Page 347 - The-History-of-the-Lancashire-Fusiliers-1914-1918-Volume-I

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THE LANCASHIRE FUSILIERS,
1914-1918
During the night of 26th/27th March, orders were issued to
prepare for a still further withdrawal, but they were afterwards
cancelled and a quiet night was enjoyed. The next day, 27th, was
devoted to consolidating the support position which the brigade
occupied, and to rest. The Germans attacked the front line, but the
brigade was not involved until late in the evening when, in conse–
quence of a report that the enemy had broken through east of
Ayette, the 1st/8th sent out patrols to clear up the situation and two
companies of the 1st/7th were placed at the disposal of the 127th
Brigade; later two companies of the 1st/8th were ordered to be
ready to support the 126th Brigade if needed. Early on 28th the
patrols of the 1st/8th reported that there was no cause for alarm as
the Ayette valley was clear of enemy and the front line was intact
in that direction. A few hours later, however, a German attack
developed on the front of the 127th Brigade and the two companies
of the 1st/7th were ordered forward as reinforcements. The bombard–
ment which heralded this attack caused some casualties to the
brigade, particularly
in
the 1st/5th. The situation looked so
threatening that, at II.25 a.m., the 1st/7th were ordered to send
their remaining companies to the help of the 127th Brigade and to
occupy the sunken by-road which led from Bucquoy to Douchy–
les-Ayette. By 2.30 p.m. the whole of the 1st/7th had established
itself
in
this position, but was not called upon to take any further
action, as the attack on the 127th Brigade was met
in
the open and
driven back.
It
was, however, necessary to relieve the troops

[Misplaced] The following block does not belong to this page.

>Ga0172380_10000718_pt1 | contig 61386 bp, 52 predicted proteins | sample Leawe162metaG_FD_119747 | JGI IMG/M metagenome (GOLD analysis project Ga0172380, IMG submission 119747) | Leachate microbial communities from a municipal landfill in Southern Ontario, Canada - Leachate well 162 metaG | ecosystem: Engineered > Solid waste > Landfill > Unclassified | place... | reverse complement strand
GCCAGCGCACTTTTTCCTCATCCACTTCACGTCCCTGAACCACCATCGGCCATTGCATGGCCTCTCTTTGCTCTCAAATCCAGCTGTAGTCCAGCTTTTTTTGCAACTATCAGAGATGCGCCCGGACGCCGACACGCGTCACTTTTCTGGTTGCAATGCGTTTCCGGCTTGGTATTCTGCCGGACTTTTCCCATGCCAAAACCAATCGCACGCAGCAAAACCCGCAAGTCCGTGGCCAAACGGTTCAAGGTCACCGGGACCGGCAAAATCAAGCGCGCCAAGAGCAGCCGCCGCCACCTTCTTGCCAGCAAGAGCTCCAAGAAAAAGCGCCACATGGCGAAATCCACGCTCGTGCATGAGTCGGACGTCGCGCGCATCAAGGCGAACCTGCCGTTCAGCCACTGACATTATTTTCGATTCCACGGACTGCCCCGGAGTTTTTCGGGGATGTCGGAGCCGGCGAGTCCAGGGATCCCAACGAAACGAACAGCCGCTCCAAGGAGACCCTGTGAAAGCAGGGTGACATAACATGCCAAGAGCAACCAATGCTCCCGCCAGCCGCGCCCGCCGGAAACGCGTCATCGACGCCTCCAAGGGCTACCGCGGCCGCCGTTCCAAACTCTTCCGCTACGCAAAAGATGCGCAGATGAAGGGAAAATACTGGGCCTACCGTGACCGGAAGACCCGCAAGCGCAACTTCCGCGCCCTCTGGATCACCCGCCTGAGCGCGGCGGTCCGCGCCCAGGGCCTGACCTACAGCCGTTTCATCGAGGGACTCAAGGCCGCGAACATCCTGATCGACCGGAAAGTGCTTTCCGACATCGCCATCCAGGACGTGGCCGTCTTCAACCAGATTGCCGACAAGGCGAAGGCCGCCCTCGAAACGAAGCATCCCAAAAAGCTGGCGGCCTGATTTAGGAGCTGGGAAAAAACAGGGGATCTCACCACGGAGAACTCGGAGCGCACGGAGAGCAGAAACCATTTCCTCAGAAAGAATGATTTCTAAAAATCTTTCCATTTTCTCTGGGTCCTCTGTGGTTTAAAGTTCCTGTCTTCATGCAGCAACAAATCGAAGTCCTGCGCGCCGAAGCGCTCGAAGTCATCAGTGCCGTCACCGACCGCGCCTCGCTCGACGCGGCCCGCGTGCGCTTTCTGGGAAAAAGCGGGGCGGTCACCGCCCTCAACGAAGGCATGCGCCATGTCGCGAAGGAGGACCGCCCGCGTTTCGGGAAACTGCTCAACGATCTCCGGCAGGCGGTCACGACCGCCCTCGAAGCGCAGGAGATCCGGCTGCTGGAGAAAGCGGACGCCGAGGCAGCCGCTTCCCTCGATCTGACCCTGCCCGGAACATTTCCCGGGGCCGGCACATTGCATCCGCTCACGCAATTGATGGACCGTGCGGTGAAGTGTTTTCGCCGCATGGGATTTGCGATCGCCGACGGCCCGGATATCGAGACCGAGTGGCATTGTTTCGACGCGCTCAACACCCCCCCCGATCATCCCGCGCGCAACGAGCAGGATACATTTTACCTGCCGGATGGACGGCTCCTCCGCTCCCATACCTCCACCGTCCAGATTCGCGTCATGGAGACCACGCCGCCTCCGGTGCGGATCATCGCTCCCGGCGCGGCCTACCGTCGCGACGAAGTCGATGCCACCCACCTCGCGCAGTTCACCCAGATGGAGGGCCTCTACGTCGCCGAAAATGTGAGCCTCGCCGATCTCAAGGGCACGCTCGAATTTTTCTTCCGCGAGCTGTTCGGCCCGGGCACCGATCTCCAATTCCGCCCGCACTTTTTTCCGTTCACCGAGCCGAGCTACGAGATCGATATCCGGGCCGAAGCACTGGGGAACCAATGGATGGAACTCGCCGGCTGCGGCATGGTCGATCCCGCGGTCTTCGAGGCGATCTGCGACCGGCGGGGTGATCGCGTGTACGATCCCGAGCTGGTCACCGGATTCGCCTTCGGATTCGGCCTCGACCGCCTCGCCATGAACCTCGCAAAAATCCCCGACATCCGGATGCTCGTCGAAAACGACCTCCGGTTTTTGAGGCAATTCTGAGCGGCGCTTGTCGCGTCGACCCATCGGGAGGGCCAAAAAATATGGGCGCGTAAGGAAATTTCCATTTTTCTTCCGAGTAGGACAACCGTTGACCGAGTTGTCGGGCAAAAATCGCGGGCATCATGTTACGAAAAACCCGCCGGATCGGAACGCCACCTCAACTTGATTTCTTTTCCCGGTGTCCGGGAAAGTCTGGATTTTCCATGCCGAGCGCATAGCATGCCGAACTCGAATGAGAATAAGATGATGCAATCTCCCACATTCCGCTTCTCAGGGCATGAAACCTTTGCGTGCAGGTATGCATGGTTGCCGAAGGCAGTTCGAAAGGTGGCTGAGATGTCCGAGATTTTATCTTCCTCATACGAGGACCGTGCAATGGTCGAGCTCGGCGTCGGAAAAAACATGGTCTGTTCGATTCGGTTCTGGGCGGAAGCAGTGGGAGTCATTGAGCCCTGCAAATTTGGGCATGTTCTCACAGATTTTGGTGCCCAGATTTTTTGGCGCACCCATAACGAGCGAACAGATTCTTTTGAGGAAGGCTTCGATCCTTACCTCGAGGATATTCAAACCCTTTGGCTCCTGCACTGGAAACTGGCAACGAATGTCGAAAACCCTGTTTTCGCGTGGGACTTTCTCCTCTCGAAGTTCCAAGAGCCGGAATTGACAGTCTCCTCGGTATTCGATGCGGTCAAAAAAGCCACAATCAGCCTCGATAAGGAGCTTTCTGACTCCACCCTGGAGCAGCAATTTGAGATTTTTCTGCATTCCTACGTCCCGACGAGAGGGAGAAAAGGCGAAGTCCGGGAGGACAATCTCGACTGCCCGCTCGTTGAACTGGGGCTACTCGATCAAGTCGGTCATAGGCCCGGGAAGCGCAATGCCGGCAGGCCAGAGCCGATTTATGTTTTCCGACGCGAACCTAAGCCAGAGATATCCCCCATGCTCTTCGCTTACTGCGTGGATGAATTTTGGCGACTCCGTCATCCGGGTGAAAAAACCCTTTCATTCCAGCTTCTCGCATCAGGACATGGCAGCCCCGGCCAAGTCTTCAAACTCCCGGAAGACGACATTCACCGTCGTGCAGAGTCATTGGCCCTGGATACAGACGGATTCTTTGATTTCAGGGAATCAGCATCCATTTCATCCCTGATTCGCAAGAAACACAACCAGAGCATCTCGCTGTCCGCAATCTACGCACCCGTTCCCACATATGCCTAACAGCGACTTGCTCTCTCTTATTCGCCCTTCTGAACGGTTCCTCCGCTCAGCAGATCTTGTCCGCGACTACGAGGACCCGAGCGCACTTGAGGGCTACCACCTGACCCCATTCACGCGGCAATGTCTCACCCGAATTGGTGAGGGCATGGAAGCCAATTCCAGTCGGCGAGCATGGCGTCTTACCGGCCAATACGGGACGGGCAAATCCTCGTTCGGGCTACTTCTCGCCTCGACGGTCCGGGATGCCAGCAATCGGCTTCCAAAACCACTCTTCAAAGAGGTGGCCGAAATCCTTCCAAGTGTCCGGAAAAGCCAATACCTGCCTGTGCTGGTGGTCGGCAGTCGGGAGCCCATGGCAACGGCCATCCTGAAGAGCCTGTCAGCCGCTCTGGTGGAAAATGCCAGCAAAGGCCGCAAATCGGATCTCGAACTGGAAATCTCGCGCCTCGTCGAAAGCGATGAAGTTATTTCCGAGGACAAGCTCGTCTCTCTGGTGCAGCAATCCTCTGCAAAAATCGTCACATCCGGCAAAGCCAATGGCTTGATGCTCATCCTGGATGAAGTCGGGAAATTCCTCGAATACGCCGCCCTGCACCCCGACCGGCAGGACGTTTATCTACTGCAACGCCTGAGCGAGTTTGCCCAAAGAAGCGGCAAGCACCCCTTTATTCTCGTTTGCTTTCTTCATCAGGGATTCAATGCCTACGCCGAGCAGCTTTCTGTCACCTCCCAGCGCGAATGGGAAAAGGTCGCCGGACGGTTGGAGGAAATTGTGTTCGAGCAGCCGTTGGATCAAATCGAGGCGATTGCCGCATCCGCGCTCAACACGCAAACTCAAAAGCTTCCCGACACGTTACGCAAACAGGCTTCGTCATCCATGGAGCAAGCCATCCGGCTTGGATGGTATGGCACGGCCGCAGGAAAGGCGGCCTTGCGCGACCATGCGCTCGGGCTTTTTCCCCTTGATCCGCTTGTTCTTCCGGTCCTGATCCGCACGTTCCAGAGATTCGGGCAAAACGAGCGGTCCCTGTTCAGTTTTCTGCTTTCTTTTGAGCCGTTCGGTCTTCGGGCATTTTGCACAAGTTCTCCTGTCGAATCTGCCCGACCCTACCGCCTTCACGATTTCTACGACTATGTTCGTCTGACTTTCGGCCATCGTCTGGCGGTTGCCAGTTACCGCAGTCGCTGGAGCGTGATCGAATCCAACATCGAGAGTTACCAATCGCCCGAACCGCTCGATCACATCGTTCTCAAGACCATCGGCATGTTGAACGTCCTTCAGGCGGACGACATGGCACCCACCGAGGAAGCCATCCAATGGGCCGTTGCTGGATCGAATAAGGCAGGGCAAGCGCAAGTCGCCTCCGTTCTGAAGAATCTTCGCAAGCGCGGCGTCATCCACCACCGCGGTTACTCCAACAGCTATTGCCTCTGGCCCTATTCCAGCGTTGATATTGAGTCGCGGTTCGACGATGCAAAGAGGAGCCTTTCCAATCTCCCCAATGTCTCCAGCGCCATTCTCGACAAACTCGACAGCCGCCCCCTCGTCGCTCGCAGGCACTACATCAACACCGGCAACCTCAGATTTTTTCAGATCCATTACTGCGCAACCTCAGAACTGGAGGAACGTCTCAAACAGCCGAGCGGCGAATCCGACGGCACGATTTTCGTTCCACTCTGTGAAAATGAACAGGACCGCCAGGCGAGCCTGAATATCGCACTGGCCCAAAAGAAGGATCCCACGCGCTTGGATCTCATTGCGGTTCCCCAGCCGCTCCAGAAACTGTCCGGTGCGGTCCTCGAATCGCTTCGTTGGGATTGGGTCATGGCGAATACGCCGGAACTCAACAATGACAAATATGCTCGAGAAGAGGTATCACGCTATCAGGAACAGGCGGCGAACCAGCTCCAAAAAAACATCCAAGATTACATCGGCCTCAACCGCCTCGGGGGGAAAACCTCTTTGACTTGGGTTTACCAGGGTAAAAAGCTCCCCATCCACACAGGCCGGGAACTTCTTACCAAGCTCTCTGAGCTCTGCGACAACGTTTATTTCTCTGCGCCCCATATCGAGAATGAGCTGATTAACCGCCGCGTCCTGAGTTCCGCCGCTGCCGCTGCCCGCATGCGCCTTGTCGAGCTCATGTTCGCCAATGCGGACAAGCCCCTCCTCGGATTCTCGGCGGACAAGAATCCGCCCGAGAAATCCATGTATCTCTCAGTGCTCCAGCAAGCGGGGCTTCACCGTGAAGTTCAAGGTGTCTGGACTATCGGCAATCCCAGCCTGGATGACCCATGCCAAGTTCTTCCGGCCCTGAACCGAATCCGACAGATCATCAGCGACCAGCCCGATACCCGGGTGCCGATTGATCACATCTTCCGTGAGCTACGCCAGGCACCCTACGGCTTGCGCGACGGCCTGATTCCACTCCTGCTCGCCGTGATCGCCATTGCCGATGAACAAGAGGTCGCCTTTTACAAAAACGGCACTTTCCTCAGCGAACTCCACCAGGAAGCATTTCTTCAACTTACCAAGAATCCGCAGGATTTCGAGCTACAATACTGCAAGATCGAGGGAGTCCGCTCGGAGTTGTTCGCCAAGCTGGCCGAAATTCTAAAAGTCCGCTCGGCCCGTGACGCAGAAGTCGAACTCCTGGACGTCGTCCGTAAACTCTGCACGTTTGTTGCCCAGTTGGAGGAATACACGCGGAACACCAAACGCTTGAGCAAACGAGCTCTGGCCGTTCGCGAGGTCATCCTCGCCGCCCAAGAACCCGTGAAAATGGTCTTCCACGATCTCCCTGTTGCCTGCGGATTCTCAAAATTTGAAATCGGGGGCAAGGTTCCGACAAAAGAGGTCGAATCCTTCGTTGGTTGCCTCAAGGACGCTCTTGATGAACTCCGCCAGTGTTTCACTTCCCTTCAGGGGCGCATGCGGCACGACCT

in
the
front line and this was accomplished that night, the brigade taking
over a sector round the eastern outskirts of Bucquoy. The day of
29th March was quiet, except that the 1st/7th were again called
upon to move, this time to the support of 126th Brigade which was
attacked but which was able to drive the Germans back without
help. After internal reliefs on the evening of that day and a good
deal of shelling on 30th, the brigade was finally relieved on 31st
March and assembled
in
the old German trench system near Gomme–
court, whose capacious and well-arranged dug-outs provided a fair
measure of security and comfort.
The decorations awarded specifically or mainly for these opera–
tions were as follows:-
Bar to Distinguished Service Order
Lieutenant-Colonel G. S. Brewis, D.S.O.• 1st/7th.
Distinguished Service Order
Major M. G. Bird, 1st/8th.
Second-Lieutenant A. EUiott. M.C.• 1st/7th.
Bar
to
1'1-1
ilitary Cross
Captain W. M. Tickler. M.C.• 1st/5th.
Military Cross
Captain E . Fairhurst. 1S't/8th.
Captain B . Shelmerdine. 1st/7th.
Lieutenant R. R. Brewis. 1st/7th.
Lieutenant C. Kershaw. 1st/7th.
Lieutenant
J.
K.
S. Page. 1st/5th.
Second-Lieutenant
J.
E. Ashworth.
1st/7th .
Captain A. M.
J
ohnson. R.A.M.C.•
attached to 1st/5th.
Lieutenant H . Gould. 1st/7th.
Lieutenant H . L . Murgatroyd, 1stl7th.
Lieutenant H. R. Waugh. 1st/5th.
Second-Lieutenant E. W. Rose. 1st/8th.